Amsterdam Red Light – 2017 Tuesday – Part 1
I got my favorite room back at the Torenzicht, overlooking a canal that once hosted a never ending parade of small boats filled with happy tourists and locals having a good time, but no more. The circled window is my room. You can see a temporary, steel retaining wall in the canal at the bottom of the photo.
There has always been a problem with buildings along the canal having a tendency to list. The structures rest on pilings (usually about 16 of them) driven into the ocean floor over a century ago.
Some are very slowly sinking into the sand—have been for years. The pilings can be replaced, but the work is expensive, around 50,000 Euros to repair one piling. Much to everyone’s surprise the buildings started leaning faster as work on the canal progressed. To make a long story short, the construction company went bankrupt and work has come to a dead stop. Boats can no longer pass.
There have been many changes in the Red Light district, not all for the best, in my opinion. There has been rampant commercialization and a ‘clean up’ on Warmoesstraat where a string of world famous coffee houses once hosted thousands of happy vacationers. As leases expired they were not renewed. Some were allowed to become bars where alcohol is sold. Most of the coffee houses have gone out of business or relocated to surrounding neighborhoods where they are allowed to exist.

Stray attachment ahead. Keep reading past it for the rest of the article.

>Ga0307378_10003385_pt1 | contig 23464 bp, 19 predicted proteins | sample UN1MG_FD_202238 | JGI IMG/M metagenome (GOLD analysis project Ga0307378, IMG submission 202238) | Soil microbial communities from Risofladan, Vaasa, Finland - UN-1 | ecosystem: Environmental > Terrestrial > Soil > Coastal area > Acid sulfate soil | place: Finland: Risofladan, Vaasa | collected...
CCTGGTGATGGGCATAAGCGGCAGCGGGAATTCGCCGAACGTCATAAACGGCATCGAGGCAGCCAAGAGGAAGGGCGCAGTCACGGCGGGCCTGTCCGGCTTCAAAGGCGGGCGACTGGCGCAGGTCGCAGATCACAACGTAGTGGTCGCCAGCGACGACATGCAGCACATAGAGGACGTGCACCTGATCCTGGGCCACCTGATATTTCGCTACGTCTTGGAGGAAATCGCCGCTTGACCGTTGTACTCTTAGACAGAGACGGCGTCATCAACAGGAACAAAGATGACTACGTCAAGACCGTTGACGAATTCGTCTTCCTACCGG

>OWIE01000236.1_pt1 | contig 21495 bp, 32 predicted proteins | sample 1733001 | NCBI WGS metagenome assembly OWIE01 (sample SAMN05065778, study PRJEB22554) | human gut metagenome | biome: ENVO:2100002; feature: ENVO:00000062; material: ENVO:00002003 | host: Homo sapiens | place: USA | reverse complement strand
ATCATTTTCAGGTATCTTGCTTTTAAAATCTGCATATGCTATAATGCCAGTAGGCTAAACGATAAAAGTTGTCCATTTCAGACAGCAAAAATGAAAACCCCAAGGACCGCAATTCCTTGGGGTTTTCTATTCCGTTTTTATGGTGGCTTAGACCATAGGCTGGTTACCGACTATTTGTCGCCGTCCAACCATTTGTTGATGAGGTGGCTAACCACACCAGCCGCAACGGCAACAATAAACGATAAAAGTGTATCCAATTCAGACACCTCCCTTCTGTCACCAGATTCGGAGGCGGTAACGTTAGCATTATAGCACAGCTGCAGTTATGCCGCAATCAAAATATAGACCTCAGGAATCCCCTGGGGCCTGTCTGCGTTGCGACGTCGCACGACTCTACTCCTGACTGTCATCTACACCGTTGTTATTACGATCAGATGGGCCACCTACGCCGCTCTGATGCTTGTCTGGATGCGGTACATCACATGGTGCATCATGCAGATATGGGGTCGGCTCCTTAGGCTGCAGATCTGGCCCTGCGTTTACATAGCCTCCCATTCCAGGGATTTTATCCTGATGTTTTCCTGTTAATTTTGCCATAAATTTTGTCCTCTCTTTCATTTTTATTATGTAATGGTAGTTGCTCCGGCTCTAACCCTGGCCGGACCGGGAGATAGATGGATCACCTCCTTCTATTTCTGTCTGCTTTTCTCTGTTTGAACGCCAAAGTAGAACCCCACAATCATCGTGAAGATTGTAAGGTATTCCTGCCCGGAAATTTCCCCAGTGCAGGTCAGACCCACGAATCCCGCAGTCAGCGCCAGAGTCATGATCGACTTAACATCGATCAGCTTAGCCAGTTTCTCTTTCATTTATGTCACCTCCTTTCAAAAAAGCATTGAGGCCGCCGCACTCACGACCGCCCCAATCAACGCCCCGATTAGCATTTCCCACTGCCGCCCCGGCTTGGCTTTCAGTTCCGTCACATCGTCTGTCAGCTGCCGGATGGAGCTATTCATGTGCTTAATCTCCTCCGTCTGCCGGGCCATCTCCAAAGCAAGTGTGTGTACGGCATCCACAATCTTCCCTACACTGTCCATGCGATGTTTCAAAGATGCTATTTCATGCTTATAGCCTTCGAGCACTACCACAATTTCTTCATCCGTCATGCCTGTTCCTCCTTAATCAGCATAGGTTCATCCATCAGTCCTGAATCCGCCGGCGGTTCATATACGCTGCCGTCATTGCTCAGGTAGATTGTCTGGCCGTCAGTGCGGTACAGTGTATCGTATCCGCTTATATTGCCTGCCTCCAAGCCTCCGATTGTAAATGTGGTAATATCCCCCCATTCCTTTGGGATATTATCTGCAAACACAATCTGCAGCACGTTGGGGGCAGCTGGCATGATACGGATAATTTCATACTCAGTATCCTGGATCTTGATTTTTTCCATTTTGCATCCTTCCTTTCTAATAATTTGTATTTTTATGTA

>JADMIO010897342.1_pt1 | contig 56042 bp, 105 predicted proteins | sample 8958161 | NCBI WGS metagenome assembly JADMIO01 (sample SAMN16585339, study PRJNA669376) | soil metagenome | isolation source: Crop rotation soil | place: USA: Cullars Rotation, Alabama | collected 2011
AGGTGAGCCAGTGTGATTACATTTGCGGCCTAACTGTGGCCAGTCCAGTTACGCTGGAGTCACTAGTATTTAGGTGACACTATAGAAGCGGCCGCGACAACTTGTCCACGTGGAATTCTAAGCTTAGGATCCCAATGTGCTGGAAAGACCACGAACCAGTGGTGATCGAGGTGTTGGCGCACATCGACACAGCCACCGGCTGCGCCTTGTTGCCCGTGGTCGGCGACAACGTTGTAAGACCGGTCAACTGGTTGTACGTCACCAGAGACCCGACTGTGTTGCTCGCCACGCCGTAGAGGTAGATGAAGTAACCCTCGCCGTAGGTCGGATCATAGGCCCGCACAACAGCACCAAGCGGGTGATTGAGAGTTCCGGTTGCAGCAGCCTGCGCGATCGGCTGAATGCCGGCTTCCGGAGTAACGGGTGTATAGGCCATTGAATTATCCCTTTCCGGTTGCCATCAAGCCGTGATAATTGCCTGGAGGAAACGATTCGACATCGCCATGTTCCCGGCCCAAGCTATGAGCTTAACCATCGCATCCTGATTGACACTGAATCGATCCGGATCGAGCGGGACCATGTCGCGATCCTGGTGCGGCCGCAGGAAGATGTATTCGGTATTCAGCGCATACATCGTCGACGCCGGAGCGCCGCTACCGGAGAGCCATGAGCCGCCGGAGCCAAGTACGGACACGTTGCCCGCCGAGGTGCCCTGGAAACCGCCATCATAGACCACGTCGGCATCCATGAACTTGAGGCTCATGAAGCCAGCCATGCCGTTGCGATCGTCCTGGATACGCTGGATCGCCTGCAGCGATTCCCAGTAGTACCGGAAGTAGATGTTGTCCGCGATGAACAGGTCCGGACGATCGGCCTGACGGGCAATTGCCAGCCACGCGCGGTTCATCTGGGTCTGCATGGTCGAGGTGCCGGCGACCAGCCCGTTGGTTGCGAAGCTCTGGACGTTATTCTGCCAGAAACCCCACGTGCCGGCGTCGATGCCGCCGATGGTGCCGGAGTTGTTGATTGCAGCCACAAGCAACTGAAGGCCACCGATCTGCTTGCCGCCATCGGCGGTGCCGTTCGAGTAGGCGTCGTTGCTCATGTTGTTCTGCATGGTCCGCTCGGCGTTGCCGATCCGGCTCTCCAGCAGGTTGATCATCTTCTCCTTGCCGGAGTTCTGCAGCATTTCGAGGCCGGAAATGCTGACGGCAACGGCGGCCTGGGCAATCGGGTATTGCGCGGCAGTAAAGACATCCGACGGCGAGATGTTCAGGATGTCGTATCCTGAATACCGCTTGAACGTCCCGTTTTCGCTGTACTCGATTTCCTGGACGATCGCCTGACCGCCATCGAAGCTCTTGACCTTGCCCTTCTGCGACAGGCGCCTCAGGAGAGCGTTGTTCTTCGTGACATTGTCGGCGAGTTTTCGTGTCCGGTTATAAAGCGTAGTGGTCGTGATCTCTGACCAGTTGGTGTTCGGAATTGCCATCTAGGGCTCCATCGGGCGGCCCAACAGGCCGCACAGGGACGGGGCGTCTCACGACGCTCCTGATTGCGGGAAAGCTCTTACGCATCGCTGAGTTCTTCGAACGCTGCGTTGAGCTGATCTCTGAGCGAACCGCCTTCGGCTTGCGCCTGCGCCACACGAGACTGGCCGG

The Baba was a world class favorite, now moved so far away I’ve never had the energy to go and check it out. I have a problem walking for long distances— bad knee, a 1960s motorcycle accident.
Now The Grizzly – Food & Liquor Company
The Red Light feels uncomfortably commercial now—some good times gone forever, replaced with fast food places, bars, and sex shops. Streets remodeling to make room for tourists who have deeper pockets. An X rated Disneyland promoted by nostalgia for a time and place that was.
My good friend Terry works at one of several Hunter’s coffee shops. What was the best one, here on Warmoesstraat, is now a bar, but Terry works at one in Rembrandtplein, an outlaying neighborhood where marijuana is permitted.
Drugs are not legal in Amsterdam, they are permitted. A sort of ‘don’t ask-don’t tell’ thing. Should be a fifteen minute walk from where I am, I’m told, but I’m not into walking. I attempt to take a pedicab and learn the cost is 15 euros. This exact same trip cost 4 Euros last year. The pedalers and their rigs are now a company—set rates and rules for what was not so long ago, independent and individual operations with negotiable prices.
15 Euros is a little over 16 U.S. dollars, for what I’m told is a 15 minute walk. But I got lost. Streets here are not in grids. They’ve been laid out in rings with crooked turns and twists between. I arrive at Hunter’s 80 minutes later. My leg is killing me—damned knee.
“So what you up to this time, mate?” Terry asks me.
“I don’t know for sure. I thought I’d go and see the Open Tuinen Dagen, Open Garden Days. A tour. Costs 20 Euros.”
“It’s a rip-off man. You can see all those places free. This place has gone commercial. All about the money. Tourists pay outrageous prices for most ordinary things.”
“I know, but don’t know where any of these gardens are. The tour guide’s being sold by Amnesty International, so maybe not such a bad thing.